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Wind River Indian Reservation

The starting point for a tour of the Wind River Indian Reservation is Fort Washakie, located 14 miles north of Lander on U.S. 287, or 146 miles from Jackson (U.S. 26/89/191 to Moran Junction, then U.S. 287 over Togwotee Pass to Dubois and then on to the reservation).

More than 2 million acres of the Wind River Indian Reservation surround the town of Riverton, encompassing an area that stretches 70 miles east to west and 55 miles north to south. Wyoming's sole reservation is home to more than 2,500 Eastern Shoshone and 5,000 Northern Arapaho tribal members, governed by a council made up of representatives from both tribes.

The Shoshone were given a huge reservation to buffer westward travelers from more hostile tribes to the north such as the Sioux and Blackfeet. A reservation that once included parts of Wyoming, Utah, and Colorado was reduced greatly when non-Indians discovered gold, grazing land, and water on tribal lands. Today, the Wind River Indian Reservation is a still-sizable 2.2 million acres, including oil and gas fields, several small communities, and some of the most pristine wilderness -- and best fishing -- in the United States.

The Northern Arapaho came to Wind River in the late 1870s for what they thought was a temporary placement before moving to their own reservation farther east. However, government promises were forgotten or ignored, and the Arapaho settled in to stay. The two tribes have unrelated languages and a history of warfare, but their relationship has gradually improved.

There is poverty and high unemployment on the reservation, but there is pride, too, quite evident at the powwows. Outsiders are welcome at these dances, which are held May through September at various sites (the Wind River Visitors Council can provide a schedule; tel. 800/645-6233; www.wind-river.org), where you'll see a more open, friendly side of the Arapaho and Shoshone, as long as you are respectful. Sun dances are more spiritual affairs, and while visitors are not banned, these moving ceremonies are not for tourists, and no photographs or videos are allowed.

Services for visitors are not well developed on the reservation, but you can learn more about the Shoshone tribe at the Shoshone Tribal Cultural Center (tel. 307/332-9106) in Fort Washakie, and about the Arapaho tribe at the St. Stephen's Mission (tel. 307/856-7806). At St. Michael's Mission, in Ethete (5 miles east of Fort Washakie), there is a museum (tel. 307/332-2660) of Arapaho cultural artifacts.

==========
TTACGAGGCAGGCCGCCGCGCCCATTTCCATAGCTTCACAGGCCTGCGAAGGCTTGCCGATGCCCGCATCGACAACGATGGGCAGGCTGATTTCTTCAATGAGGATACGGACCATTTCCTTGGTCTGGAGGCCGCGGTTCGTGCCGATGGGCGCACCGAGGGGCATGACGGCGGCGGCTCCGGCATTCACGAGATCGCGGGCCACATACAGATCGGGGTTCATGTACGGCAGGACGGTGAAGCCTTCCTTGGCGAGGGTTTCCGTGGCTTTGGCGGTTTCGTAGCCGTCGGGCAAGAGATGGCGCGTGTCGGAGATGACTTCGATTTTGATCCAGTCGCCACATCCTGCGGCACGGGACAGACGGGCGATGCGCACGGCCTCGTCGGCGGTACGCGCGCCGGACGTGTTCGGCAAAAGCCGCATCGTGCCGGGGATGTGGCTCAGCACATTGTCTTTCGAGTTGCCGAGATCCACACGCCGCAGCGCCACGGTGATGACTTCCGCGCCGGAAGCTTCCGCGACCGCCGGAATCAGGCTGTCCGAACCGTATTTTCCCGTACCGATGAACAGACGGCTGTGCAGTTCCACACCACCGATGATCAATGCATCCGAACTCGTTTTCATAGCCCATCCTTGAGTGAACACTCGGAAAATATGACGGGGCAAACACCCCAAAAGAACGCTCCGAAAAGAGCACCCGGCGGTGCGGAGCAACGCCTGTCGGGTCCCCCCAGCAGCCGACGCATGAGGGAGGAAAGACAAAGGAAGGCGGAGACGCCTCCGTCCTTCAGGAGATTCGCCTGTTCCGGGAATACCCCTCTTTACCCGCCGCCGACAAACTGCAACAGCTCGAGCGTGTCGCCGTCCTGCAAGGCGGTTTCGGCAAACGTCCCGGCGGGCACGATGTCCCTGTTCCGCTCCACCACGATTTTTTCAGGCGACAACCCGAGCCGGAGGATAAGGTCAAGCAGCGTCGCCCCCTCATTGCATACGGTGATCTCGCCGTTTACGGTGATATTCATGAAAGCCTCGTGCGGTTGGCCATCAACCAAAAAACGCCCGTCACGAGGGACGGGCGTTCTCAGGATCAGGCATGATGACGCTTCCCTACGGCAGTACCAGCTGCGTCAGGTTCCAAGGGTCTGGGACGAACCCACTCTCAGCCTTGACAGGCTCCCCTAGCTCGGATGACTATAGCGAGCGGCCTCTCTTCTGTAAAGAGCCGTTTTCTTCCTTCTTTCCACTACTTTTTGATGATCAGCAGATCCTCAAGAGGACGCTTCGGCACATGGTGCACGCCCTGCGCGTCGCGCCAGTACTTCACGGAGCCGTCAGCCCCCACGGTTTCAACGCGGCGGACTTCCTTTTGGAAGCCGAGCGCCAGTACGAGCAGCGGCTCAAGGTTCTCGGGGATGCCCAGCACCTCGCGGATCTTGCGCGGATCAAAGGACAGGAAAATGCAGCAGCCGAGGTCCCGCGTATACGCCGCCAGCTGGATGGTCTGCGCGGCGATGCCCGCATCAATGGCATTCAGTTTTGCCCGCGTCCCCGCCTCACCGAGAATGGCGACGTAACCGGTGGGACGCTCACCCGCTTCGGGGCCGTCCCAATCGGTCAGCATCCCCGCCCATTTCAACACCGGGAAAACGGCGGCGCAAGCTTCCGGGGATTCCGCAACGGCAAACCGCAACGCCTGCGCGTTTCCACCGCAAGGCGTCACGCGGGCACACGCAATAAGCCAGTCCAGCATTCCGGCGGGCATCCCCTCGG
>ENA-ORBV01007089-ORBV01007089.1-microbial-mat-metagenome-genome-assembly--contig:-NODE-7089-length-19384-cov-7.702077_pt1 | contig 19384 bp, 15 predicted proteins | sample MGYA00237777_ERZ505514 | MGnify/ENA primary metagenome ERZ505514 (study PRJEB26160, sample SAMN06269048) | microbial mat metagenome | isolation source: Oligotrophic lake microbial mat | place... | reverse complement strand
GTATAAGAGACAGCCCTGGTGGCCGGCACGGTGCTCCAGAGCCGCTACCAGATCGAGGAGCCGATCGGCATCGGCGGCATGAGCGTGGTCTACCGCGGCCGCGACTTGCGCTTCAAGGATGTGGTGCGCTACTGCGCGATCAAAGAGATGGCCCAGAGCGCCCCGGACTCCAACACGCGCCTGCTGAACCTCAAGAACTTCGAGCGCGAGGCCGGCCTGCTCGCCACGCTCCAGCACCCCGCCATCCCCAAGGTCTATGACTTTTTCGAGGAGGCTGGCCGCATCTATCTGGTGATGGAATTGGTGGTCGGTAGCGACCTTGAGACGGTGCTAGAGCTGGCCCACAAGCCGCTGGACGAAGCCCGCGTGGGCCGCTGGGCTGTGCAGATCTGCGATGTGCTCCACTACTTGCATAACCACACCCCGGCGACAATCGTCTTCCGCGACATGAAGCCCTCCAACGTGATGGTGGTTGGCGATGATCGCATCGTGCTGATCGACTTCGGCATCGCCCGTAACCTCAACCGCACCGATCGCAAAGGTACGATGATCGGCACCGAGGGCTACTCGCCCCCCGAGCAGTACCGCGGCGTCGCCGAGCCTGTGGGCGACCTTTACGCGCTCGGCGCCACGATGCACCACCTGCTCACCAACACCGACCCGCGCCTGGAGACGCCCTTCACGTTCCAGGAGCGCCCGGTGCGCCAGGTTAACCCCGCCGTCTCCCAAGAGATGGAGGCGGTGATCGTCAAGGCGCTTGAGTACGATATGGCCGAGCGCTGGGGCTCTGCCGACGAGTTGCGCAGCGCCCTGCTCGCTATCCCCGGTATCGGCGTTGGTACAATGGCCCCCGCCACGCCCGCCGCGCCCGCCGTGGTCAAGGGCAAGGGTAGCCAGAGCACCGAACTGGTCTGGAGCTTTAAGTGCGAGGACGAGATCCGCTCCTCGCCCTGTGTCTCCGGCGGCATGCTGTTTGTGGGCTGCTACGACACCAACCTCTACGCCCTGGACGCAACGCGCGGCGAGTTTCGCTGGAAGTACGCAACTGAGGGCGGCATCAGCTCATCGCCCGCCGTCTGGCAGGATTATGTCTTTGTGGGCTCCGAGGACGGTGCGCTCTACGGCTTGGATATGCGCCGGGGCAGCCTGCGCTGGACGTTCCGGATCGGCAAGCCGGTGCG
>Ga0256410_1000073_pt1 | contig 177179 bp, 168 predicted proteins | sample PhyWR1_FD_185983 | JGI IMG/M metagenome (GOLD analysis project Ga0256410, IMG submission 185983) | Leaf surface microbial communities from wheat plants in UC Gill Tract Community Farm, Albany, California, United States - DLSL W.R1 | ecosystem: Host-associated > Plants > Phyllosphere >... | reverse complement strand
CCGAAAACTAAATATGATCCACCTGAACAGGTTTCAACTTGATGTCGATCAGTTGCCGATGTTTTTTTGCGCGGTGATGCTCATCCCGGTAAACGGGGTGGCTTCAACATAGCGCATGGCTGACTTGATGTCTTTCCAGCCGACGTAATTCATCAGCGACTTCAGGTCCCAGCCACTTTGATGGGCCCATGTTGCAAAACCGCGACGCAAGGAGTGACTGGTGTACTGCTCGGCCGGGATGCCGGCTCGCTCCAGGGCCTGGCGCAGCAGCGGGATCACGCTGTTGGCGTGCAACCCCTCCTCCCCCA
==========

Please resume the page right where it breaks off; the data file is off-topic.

Sacajawea, the famed Shoshone scout for the Lewis and Clark expedition, is supposedly buried on a reservation that bears her name, west of Fort Washakie. There is some debate about whether she is buried there, but it's a beautiful cemetery on a hill and worth a visit (ask for directions in Fort Washakie). You might also stop by nearby Roberts Mission -- John Roberts was an Episcopal minister who lived most of his life on the reservation and had a tremendous influence on the tribes, founding a school and recording useful historical and anthropological information about the tribes. Chief Washakie, the venerated Shoshone chief, is buried in a cemetery along the Little Wind River on the north side of Fort Washakie. He lived to be more than 100 years old and was buried with full honors by the U.S. Army -- the only Indian chief to be so honored.

In late June, American Indians from around the country converge at Fort Washakie for Shoshone Treaty Day, a celebration of American-Indian tradition and culture. The Eastern Shoshone Powwow and Indian Days follow on the next weekend, with one of the West's largest powwows and all-American Indian rodeos, including thrilling bareback relay horse races.

There are hundreds of lakes in the reservation's high country, and in the summer they come alive with trout -- browns, cutthroats, brook, and golden. You can purchase a reservation fishing permit at local sporting-goods stores and find your way with maps to Bull and Moccasin lakes by car, or pick up USGS topographical maps and head for the high country on foot. Check with the fly-tying experts at Rocky Mountain Dubbing Company, 115 Poppy St. (tel. 800/866-4094 or 307/332-2989; www.rmdstore.com), off U.S. 287 just south of Lander, for permits, maps, equipment, and advice.

Note: This information was accurate when it was published, but can change without notice. Please be sure to confirm all rates and details directly with the companies in question before planning your trip.